NO. 61 FUELING VEHICLE ELECTRICAL CONCERNS APRIL 2010
A few years ago, we took 3 trips to an airport with problems. An additive injector system of ours simply didn't always work correctly. We tried to determine the cause of the problem, but we could not duplicate the problem when we were there.
Fortunately, a wise old mechanic figured it out. He simply turned on the light and strobe (for night fueling) while the injector was running. The injector died. He explained it simply by saying:
"When you ran your tests, you turned on the lights first. You turned on the lights before you fueled, so the load on the electrical system was already there when you turned on the injector. If the injector was running and you tu the lights on, then the sudden load dropped the voltage for a moment, giving a voltage below the minimum voltage the injector requires. But it isn't the power cable that is at fault, the real problem was that the installer used a bracket for a ground and as the negative instead of running a copper wire to a good ground, and the framework he connected his ground to is stainless steel."
It was a "word from the wise". The installation was simply not designed to protect the injector from sudden under voltage. The wise old mechanic simply ran a copper ground wire back to the battery and the problem was solved.
In the old days, electrical issues on refuelers were pretty simple. There was a power wire and a ground. If both were connected correctly- no problem.
This has changed in today's refueler vehicles for two reasons; materials of construction and more electrical load including advanced electronics.
Today, electronic apparatus requires a good negative, a good positive, and many also require a reliable ground. Both positive and negative wires should be copper, run to the source - often a "power distribution" point built for the purpose by the chassis manufacturer. All electronics, need dedicated wires for both positive and negative connections. That means that positive and negative wires should not be shared with any other equipment.
STAINLESS STEEL - In the old days, all frame work was steel. A ground connection was simple; connect to the vehicle anywhere, and that made up half your circuit. All you needed to run with copper wire was the power.
This changed a bit with aluminum framework and brackets, because sometimes the aluminum connection was subject to corrosion where it contacted steel. The difference in the metals caused corrosion, and a poor connection developed over time.
The big change came with an increase in the use of stainless steel in cabinets and similar
framework and brackets. The problem is that stainless steel is simply not as conductive as
steel. The added resistance lowers the voltage level. It is logical to be concerned with the
power wire being fully conductive, but most people never consider that the negative (or positive,
on positive ground equipment, much more common outside the USA) is just as important.
Simply said - Don't make an electrical connection through stainless steel, it lowers the actual
voltage. This may only cause bulbs and lamps to be dim (lose brightness), but will cause a lot of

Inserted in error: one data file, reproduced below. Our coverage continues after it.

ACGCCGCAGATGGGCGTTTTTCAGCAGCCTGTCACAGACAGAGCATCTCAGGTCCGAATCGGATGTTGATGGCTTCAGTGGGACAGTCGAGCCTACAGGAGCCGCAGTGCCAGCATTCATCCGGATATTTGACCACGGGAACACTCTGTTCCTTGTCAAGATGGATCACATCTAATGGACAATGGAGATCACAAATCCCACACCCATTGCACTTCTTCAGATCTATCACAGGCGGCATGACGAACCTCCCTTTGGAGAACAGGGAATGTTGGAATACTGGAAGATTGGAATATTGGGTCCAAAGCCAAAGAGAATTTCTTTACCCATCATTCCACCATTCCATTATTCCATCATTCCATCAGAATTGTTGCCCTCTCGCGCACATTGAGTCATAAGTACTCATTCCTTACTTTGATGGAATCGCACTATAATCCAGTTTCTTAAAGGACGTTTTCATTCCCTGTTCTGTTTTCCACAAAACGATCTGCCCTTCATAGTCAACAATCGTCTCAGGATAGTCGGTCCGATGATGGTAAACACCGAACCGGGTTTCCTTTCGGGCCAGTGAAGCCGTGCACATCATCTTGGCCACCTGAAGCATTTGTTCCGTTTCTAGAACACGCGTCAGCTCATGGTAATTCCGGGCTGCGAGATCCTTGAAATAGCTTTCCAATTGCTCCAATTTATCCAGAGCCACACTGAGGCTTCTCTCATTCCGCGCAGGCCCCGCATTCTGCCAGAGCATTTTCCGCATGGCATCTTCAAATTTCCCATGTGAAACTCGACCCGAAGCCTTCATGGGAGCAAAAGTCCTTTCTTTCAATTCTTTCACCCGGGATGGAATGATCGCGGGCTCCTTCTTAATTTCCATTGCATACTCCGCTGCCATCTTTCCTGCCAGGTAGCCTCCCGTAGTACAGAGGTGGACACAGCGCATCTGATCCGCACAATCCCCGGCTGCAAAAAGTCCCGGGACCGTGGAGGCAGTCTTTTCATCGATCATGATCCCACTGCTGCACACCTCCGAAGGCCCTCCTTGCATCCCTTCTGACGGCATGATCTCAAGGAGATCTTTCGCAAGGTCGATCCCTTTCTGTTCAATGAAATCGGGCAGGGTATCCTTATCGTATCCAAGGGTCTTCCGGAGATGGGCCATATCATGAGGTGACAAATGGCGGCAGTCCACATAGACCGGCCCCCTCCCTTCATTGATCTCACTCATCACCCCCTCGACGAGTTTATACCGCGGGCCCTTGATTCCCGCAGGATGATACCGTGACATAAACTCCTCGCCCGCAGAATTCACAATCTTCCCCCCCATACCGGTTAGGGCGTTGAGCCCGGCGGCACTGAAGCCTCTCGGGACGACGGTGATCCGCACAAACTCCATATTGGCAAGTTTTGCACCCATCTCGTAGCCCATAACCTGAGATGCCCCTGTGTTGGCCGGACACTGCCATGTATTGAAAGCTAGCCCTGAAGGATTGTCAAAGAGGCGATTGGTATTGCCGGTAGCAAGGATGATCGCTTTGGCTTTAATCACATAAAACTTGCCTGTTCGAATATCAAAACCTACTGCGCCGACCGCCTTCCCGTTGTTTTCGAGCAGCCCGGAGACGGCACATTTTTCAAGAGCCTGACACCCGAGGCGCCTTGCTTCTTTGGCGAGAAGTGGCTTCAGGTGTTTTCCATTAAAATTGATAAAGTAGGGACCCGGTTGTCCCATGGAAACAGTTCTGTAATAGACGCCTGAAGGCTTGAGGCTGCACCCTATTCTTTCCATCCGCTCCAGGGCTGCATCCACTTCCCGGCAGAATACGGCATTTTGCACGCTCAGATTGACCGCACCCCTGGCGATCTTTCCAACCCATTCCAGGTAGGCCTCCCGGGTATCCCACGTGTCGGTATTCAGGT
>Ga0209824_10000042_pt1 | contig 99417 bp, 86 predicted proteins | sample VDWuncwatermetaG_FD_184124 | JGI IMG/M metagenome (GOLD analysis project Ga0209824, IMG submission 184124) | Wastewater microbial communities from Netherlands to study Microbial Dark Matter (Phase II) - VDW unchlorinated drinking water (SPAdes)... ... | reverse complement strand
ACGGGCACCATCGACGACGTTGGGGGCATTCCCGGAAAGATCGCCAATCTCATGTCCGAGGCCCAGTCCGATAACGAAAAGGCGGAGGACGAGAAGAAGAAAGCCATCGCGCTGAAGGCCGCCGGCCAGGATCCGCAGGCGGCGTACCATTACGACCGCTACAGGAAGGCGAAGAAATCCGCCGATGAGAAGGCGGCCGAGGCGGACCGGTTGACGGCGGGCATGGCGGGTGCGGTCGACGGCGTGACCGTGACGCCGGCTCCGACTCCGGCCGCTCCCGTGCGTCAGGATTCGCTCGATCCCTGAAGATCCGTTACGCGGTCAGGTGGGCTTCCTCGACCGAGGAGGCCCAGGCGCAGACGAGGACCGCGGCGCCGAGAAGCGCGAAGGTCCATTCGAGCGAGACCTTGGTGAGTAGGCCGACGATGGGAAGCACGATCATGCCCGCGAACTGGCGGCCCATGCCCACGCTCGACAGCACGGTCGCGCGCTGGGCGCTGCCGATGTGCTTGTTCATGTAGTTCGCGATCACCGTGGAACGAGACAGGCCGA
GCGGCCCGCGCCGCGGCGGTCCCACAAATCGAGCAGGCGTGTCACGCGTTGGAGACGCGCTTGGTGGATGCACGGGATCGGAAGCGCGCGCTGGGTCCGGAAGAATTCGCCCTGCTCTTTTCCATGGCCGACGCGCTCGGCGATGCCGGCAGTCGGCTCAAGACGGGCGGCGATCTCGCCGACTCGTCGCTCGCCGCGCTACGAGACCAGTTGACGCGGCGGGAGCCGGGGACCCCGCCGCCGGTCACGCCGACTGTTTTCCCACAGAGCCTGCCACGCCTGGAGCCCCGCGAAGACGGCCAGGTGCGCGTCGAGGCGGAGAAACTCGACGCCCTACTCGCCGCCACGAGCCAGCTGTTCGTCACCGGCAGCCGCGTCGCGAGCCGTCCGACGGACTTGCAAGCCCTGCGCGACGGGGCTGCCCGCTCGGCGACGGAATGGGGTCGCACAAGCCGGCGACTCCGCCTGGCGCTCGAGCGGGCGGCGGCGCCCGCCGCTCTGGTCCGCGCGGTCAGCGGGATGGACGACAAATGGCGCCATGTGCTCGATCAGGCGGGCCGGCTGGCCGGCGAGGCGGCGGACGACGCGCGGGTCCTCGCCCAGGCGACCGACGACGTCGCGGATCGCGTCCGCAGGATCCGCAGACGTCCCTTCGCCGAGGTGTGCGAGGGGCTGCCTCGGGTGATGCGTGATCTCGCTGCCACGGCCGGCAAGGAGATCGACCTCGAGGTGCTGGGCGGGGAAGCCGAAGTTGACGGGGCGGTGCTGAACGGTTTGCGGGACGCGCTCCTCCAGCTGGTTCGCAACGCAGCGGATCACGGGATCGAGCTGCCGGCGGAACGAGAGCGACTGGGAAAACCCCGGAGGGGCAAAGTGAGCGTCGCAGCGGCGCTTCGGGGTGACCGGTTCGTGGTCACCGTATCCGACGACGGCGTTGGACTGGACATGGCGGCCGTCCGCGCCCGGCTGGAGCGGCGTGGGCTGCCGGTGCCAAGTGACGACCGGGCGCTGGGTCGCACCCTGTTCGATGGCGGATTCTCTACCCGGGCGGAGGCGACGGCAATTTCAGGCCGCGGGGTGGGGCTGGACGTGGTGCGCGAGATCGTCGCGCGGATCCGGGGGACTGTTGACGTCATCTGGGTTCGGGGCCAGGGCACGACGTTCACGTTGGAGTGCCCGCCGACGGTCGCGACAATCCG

serious problems with electronics.
ELECTRONICS- In the old days, electrical equipment was limited to lamps, lights and hose reel motors. The power draw (load) was low, except for hose reel motors, and they were designed to handle low voltage if it took place. Today, we have much more electrical equipment on refueler vehicles, and that equipment is much more sensitive to low voltage.
We have seen power levels on refueler vehicles as low as 8.5 VDC on 12 VDC vehicles. Electronics cannot be expected to run properly at these low voltages. There have been problems with electronic meters, additive injectors, control PLCs, digital pressure controls, GPS, hand-held electronics and even radios.
In some cases, the problems are due to undersized power distribution systems or undersized chassis battery (or batteries). That is to say that the chassis manufacturer simply didn't design the vehicle for all the electrical loads we are placing on them with a modern refueler design. In this case, an additional battery may not be enough to solve the problem, the main wires may have to be upgraded.
In other cases, the problems occur due to the installer. In one case, the mechanic installed an injector using the correct sized copper wire, but he "tapped into" our power wire t o operate other equipment. This is like putting in a pipe big enough for the flow you need, then tapping off some flow for other purposes as well. The wire simply was not big enough to carry power to our system as well as other equipment properly, resulting in voltage drop, similar to pressure drop in liquid systems.
In other cases, the problem is due to the negative wire not being heavy enough (or the positive wire on a positive ground truck). The installer can also share the negative wire with other equipment, and the result is the same. The negative wire and positive wire must be the same size; they carry the same load ("flow" if you think of electricity as a "liquid").
When building a new refueler, and even more importantly when modifying a vehicle in the field, we strongly suggest all new copper wire be used both for the positive wires and the negative wires.
When modifying existing trucks, don't "borrow" power from other equipment; don't share this new power with other equipment.
If you have an electrical problem, Don't forget it is just as likely to be on the negative wire as the positive wire. MOST importantly, keep high load equipment, like hose reel motors, off the same circuit as digital meter controls, injectors and other electronics.
One last bit of advice - When analyzing voltage, use a volt meter with a needle, not a digital display. Needle type (analog) meters give a more stable reading and are much more useful in systems where voltage may vary. Digital meters tend to give confusing readings.